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Phil Hare Phil Hare
Album: A Stranger I Came
Label: March Hare
Tracks: 13

Known to many of you/us as one of the top fingerpicking guitarists in the folk and blues scene, Phil Hare may have passed under that radar for many others. Hence album number seven arrives with little fanfare yet those same fingers crossed that it may be the one to widen the appeal and enhance the reputation he's earned as a live performer.

Following a similarly diverse template to 2015's 'Twilight Tone' - proof of the claim that "you can't put Phil Hare in a box." Made up of solo guitar recorded pretty much in single takes, Phil's taken the radical step of overdubbing banjo and dobro on a couple of tracks which adds something to the general palette. Lyrically, there's a focus, as there tends to be these days and as there has been in the history of folk music, on topical issues; although the sixties was more about cruise missiles and war rather than Brexit, disability and single sex marriage. However, as Led Zep almost put it once, the passion remains the same. A craft honed to perfection with plenty of ammunition and practice during the Thatcher years.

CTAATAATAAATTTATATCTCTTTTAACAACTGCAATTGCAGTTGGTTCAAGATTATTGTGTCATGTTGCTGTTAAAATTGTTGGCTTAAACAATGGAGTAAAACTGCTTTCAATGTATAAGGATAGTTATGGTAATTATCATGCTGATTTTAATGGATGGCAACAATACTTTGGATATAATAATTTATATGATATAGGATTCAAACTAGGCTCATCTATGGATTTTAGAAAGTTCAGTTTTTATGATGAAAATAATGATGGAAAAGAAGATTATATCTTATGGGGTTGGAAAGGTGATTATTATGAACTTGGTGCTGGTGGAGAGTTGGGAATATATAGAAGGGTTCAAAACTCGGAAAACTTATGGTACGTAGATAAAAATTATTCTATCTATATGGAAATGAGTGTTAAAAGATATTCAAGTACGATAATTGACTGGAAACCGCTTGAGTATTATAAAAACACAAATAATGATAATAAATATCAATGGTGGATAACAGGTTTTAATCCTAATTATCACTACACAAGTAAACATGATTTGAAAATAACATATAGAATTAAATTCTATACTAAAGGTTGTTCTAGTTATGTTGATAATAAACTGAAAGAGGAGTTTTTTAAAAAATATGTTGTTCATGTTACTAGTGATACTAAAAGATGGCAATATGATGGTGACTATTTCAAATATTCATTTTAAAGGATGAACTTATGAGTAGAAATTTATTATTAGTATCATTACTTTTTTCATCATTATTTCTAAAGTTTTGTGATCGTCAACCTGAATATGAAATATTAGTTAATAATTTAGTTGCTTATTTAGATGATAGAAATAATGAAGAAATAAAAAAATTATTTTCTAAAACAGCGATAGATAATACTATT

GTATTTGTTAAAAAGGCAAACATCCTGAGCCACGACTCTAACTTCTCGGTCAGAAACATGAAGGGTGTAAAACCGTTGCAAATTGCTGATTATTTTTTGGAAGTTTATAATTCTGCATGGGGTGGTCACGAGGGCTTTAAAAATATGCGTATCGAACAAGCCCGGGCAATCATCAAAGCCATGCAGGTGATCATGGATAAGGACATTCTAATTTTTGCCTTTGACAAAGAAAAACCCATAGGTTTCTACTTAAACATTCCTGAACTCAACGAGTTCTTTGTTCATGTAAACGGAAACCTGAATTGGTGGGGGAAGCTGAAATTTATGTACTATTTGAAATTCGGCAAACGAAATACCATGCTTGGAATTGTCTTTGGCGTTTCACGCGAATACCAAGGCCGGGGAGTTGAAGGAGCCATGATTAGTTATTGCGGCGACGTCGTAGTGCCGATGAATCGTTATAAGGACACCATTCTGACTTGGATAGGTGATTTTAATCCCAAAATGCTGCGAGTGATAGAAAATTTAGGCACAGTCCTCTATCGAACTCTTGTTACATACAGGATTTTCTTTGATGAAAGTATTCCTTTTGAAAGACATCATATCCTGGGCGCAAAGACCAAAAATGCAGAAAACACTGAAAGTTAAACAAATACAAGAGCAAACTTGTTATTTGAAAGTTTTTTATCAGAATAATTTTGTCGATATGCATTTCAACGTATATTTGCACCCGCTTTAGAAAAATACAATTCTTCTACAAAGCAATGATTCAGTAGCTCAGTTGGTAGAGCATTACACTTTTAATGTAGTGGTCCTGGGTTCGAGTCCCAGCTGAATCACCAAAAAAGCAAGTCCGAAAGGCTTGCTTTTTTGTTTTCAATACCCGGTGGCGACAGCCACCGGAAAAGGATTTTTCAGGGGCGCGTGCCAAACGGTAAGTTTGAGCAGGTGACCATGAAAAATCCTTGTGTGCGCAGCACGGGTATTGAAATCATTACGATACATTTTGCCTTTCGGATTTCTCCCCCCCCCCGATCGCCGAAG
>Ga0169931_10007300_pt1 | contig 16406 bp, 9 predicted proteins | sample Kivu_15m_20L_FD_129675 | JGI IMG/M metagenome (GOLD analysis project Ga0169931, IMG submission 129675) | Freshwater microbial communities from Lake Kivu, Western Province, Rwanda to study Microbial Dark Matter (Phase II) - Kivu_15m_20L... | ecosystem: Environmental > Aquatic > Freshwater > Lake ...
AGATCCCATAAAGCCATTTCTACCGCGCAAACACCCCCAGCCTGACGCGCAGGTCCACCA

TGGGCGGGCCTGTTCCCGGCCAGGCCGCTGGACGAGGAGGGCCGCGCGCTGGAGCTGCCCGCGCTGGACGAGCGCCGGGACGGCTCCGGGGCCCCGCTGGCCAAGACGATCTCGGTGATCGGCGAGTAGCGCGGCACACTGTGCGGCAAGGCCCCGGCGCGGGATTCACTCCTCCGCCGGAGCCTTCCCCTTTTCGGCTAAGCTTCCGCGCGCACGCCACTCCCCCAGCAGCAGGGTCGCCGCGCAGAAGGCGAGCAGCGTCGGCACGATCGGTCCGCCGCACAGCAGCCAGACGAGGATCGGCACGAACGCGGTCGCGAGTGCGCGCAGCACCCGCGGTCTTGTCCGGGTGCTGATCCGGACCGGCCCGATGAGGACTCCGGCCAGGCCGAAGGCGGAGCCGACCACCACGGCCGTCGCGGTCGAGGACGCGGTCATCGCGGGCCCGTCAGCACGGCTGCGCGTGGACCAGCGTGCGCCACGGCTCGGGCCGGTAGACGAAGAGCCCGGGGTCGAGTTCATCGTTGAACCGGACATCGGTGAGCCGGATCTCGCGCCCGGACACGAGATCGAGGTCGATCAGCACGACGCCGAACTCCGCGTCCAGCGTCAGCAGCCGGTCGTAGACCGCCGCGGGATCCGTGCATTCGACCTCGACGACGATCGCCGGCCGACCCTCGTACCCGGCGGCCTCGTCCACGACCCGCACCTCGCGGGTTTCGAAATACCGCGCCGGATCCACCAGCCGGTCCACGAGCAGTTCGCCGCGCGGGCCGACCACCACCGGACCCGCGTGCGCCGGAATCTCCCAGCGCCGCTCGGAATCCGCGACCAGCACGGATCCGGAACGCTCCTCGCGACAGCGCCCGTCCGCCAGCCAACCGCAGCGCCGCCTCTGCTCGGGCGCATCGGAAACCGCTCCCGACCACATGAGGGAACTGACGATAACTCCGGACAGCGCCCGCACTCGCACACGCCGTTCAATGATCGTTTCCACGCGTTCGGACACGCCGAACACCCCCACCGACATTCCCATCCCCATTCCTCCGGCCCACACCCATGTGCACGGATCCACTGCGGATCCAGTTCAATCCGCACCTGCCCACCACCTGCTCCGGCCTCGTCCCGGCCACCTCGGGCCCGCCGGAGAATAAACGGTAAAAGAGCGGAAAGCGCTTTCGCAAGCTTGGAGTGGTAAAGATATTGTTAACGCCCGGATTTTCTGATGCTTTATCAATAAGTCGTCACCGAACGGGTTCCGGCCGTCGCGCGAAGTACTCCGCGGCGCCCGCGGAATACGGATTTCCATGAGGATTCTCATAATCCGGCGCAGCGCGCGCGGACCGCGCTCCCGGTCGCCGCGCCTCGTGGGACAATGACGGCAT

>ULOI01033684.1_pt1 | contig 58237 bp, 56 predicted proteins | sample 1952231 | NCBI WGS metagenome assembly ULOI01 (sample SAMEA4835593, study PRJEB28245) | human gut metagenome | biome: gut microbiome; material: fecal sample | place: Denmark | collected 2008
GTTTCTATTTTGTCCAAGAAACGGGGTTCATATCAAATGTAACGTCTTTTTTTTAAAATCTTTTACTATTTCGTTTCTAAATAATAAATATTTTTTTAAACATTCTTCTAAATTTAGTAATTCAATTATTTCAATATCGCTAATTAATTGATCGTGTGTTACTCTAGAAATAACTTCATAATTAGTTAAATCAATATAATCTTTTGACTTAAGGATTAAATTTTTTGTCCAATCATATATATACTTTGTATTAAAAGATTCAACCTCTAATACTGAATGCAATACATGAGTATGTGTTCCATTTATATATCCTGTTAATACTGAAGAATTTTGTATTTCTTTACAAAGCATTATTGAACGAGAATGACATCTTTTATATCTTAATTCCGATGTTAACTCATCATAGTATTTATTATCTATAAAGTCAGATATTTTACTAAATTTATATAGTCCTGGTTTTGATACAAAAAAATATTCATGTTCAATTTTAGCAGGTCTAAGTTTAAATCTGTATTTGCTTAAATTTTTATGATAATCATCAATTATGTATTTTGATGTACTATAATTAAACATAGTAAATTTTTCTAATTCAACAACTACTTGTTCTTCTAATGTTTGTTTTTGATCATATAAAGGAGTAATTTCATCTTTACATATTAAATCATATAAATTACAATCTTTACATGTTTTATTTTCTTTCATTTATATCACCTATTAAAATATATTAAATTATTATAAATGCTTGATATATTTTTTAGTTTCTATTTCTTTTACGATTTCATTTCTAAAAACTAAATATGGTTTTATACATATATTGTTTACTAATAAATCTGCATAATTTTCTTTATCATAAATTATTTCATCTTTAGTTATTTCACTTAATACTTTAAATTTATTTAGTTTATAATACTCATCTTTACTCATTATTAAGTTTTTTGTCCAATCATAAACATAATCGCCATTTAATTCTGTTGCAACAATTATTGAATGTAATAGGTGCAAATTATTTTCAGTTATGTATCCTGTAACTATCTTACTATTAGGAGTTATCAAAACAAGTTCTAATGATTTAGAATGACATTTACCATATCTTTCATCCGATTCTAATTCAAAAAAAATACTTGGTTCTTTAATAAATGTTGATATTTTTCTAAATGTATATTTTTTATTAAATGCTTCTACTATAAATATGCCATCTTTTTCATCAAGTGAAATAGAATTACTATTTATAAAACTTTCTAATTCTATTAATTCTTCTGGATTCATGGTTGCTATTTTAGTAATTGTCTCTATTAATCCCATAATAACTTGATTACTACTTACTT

So the sort of complex chord arrangements not often found in folk and the blues feel guides the way, yet there's plenty of contemporary nods; not quite getting down with the kids, but hip-hop and pop influences are promised alongside fretboard tapping and jazzy cadences. Just one man and (mainly) his guitar, the songs come cased in a generally laid back groove, one that you'd associate with one of the elements of the John Martyn approach, which sadly runs the risk of sapping attention. A sudden burst of the much maligned banjo actually comes as a relief in 'I've Got My Country Back' - either that or I simply need to play the album louder. Perhaps it's the combination of the general pessimistic nature of the lyrics reflected in their low key musical accompaniment that while being the key theme of the album, is one that struggles to shift into a higher gear. Shame as the ingredients are all there but sometimes, you just need that magic touch.

Mike Ainscoe